Anyone who follows me on Facebook knows that recently I experienced a corrupted Microsoft PowerPoint file. I still don’t know what caused it, but the upshot was that a file that I worked on for an hour (and saved!) would no longer open after several different attempts. Finally, in frustration, I set out to recreate [...]
For newcomers, computer source code can look quite alien. Librarians might be reminded of the first time they saw a MARC record—a mishmash of recognizable words and bits of information embedded in funky punctuation. But it doesn’t have to be that way–learning code can help librarians customize and improve the usability of web-based resources and vendor interfaces and improve communication with a library’s IT staff and software vendors.
The Brooklyn Public Library on Tuesday unveiled its Central Library’s Shelby White and Leon Levy Information Commons area—a new public space designed to complement the building’s history while pointing toward the library’s future. The 5,500 square foot area “is really what I consider the nucleus around which our future service delivery strategies will revolve,” Richard Reyes-Gavilan, BPL’s Chief Librarian, told a group of librarians gathered from throughout the region to preview the space last week.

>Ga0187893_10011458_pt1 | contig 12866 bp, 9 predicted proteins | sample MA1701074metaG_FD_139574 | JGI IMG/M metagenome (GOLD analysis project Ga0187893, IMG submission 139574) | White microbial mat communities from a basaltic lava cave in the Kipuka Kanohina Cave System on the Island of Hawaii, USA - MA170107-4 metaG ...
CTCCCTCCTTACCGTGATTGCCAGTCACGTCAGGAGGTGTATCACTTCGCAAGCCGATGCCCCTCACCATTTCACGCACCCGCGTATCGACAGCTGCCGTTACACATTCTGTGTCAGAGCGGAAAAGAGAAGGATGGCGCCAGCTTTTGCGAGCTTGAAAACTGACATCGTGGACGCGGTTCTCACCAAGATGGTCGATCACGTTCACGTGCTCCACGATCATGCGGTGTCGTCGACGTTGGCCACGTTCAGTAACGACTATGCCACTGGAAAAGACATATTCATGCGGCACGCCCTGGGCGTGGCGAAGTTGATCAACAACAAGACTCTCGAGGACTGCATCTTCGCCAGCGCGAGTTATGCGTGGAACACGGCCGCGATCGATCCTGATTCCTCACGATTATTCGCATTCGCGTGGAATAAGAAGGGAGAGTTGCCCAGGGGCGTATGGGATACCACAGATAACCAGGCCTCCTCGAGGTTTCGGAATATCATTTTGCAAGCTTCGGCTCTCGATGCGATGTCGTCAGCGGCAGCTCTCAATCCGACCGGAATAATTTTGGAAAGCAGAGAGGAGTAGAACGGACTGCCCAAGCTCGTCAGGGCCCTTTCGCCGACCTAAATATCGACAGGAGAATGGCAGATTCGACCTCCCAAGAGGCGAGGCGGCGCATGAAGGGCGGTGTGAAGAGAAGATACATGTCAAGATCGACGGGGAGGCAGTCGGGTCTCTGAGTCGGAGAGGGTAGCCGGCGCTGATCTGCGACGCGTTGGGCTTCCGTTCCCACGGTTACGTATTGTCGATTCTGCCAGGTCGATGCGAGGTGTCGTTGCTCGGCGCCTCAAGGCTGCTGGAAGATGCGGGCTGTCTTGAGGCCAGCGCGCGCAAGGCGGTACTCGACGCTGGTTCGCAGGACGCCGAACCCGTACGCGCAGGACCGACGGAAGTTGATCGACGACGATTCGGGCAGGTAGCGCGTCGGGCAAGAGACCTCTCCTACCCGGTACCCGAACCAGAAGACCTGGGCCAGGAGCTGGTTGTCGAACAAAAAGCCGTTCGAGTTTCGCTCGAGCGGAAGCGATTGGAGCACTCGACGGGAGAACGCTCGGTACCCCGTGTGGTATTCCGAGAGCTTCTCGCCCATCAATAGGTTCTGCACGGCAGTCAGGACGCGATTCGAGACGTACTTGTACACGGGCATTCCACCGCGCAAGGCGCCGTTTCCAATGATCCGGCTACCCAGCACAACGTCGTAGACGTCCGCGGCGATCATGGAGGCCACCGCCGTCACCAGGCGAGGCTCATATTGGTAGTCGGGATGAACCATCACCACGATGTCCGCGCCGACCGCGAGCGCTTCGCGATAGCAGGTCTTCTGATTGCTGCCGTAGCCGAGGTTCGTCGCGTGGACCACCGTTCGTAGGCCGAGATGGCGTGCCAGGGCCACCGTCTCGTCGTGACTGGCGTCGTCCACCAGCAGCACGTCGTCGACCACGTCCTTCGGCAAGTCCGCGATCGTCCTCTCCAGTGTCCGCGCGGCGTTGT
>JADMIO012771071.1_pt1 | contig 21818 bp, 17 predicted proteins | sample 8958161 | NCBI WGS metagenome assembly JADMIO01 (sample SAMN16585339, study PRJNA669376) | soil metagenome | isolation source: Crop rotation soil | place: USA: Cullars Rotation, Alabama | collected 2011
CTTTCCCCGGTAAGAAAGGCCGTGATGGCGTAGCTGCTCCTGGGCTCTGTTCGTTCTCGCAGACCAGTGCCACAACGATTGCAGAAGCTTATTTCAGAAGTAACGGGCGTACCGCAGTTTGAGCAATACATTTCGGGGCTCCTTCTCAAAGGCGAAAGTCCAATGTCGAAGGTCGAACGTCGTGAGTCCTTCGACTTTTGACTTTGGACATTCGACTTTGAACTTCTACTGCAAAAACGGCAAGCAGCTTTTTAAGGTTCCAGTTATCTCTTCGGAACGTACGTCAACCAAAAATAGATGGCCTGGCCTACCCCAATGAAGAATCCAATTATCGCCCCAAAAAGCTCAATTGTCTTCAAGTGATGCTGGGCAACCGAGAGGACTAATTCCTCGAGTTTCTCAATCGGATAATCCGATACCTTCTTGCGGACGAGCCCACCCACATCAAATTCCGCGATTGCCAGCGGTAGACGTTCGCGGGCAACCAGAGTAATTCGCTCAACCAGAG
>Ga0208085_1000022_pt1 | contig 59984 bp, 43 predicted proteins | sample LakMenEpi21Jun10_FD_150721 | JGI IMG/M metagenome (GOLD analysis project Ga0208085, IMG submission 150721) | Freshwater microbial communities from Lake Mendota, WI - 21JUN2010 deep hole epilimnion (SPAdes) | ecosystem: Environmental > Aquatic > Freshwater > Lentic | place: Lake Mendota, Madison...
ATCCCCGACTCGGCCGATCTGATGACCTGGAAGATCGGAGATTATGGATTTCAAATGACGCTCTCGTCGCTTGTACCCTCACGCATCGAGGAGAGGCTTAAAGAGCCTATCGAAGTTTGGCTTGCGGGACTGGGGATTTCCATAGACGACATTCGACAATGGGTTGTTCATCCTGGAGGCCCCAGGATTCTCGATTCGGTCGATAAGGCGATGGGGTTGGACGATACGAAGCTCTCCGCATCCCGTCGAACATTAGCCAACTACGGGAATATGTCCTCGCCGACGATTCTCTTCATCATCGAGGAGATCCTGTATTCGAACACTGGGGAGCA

Research collaboration startup Mendeley this week announced the launch of a new “what-you-see-is-what-you-get” (WYSIWYG) citation style editor that will enable users to format citation styles and then contribute them to an open repository where they can be reused by other academics. Produced in collaboration with Columbia University Libraries with the support of a grant from the Alfred P. Sloan Foundation, the new editor was developed in response to frequent requests on Mendeley’s user feedback board.
Self-publishing via libraries is a hot topic these days. Califa is partnering with Smashwords to allow order cialis overnight its patrons to self-publish. A few public libraries have brought in Espresso Book Machines and seen the demand for self-publishing dwarf print-on-demand. Jamie LaRue and David Weinberger call on libraries to be a platform for self-published [...]
iPads for Everyone: How a small library program became a runaway hit and reached more than 4,100 kids and teachers
Carolyn Foote brought six iPads into her school library in a modest pilot program that evolved into a school-wide 1:1 rollout. Librarians are well-positioned to play a critical role, says Carl Hooker, director of instructional technology for Eanes ISD, “They are the conduit to the ed-tech department as well as being a ‘just in time’ trainer.”